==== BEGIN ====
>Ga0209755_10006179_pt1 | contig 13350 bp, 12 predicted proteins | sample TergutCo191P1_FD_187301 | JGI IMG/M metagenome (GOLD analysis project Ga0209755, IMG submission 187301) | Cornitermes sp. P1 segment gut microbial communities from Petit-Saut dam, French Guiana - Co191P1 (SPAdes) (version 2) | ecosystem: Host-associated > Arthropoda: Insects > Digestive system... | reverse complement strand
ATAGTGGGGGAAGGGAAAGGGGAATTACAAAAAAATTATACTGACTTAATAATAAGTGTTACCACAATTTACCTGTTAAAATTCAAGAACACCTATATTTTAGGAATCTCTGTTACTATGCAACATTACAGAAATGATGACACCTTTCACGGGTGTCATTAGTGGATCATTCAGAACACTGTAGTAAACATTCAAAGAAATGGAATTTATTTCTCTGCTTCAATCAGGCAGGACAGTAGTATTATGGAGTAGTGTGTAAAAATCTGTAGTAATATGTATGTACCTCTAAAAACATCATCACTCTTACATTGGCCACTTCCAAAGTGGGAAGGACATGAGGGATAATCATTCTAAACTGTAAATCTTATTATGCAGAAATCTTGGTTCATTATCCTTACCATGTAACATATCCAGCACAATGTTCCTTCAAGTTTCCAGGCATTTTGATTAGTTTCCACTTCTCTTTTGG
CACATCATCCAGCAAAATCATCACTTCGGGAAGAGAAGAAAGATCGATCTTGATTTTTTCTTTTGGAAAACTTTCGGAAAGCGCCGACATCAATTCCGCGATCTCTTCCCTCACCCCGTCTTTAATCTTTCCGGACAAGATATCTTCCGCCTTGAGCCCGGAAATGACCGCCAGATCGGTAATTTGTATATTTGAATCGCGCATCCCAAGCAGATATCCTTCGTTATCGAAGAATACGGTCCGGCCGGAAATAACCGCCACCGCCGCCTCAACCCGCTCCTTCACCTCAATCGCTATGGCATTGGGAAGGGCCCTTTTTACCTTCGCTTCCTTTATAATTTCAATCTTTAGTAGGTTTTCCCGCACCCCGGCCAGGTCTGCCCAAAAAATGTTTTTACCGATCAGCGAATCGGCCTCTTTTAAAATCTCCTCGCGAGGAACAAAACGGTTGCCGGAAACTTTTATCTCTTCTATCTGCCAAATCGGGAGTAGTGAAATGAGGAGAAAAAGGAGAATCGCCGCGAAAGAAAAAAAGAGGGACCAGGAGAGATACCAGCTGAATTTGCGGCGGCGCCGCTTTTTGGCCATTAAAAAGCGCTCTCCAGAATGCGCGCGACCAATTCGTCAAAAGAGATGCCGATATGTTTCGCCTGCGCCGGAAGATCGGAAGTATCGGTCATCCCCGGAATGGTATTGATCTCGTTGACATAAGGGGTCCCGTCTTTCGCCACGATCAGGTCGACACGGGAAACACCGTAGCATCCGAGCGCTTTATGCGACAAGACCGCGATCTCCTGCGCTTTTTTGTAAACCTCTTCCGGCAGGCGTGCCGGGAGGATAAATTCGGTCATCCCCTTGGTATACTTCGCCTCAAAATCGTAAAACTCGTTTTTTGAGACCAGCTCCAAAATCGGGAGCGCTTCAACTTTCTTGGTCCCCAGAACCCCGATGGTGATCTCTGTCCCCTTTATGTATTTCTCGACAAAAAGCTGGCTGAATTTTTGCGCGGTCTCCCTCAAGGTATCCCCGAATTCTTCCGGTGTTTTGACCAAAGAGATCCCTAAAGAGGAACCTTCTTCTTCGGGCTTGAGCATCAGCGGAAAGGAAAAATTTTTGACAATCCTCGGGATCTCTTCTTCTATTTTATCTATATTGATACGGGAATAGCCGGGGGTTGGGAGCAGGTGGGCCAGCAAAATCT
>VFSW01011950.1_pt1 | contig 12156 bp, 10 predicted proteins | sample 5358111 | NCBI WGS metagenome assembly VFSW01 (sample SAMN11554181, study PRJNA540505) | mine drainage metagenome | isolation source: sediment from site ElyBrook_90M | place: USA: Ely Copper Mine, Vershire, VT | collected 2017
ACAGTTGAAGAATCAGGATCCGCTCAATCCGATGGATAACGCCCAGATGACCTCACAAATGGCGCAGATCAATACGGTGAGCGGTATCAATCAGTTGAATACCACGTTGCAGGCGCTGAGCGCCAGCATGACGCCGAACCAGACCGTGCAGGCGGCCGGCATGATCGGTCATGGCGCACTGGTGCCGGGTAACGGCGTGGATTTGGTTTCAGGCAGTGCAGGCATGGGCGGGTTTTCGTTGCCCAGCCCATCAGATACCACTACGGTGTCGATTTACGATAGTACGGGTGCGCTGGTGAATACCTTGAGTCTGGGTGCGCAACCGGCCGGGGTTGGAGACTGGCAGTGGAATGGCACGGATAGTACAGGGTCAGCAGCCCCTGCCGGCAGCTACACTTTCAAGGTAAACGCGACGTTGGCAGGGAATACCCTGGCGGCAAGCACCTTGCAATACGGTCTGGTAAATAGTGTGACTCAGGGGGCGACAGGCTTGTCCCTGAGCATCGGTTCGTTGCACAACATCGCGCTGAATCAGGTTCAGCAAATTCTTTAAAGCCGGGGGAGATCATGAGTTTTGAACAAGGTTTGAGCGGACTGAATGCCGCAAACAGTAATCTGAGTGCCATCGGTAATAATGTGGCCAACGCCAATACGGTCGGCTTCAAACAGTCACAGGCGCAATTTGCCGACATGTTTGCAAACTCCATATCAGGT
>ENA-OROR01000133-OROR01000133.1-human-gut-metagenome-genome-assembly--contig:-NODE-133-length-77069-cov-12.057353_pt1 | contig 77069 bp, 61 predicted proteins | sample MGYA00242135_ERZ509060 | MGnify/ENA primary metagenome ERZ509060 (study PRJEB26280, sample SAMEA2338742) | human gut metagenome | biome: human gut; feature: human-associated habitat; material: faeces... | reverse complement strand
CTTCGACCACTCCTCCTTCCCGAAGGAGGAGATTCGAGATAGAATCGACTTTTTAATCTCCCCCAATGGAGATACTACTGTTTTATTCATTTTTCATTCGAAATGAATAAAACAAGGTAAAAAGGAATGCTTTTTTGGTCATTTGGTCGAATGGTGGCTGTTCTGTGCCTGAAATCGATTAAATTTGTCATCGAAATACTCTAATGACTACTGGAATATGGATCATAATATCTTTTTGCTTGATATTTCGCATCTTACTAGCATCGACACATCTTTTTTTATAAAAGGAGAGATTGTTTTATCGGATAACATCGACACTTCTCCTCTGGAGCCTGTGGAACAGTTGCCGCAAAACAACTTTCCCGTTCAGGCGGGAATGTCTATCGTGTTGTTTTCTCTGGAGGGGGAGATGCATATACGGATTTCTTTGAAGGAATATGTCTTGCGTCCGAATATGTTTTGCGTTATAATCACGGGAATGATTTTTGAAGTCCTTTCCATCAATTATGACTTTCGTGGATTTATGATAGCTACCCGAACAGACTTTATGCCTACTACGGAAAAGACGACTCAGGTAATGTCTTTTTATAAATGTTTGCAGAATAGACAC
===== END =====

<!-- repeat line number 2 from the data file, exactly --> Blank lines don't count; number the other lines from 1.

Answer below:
ATAGTGGGGGAAGGGAAAGGGGAATTACAAAAAAATTATACTGACTTAATAATAAGTGTTACCACAATTTACCTGTTAAAATTCAAGAACACCTATATTTTAGGAATCTCTGTTACTATGCAACATTACAGAAATGATGACACCTTTCACGGGTGTCATTAGTGGATCATTCAGAACACTGTAGTAAACATTCAAAGAAATGGAATTTATTTCTCTGCTTCAATCAGGCAGGACAGTAGTATTATGGAGTAGTGTGTAAAAATCTGTAGTAATATGTATGTACCTCTAAAAACATCATCACTCTTACATTGGCCACTTCCAAAGTGGGAAGGACATGAGGGATAATCATTCTAAACTGTAAATCTTATTATGCAGAAATCTTGGTTCATTATCCTTACCATGTAACATATCCAGCACAATGTTCCTTCAAGTTTCCAGGCATTTTGATTAGTTTCCACTTCTCTTTTGG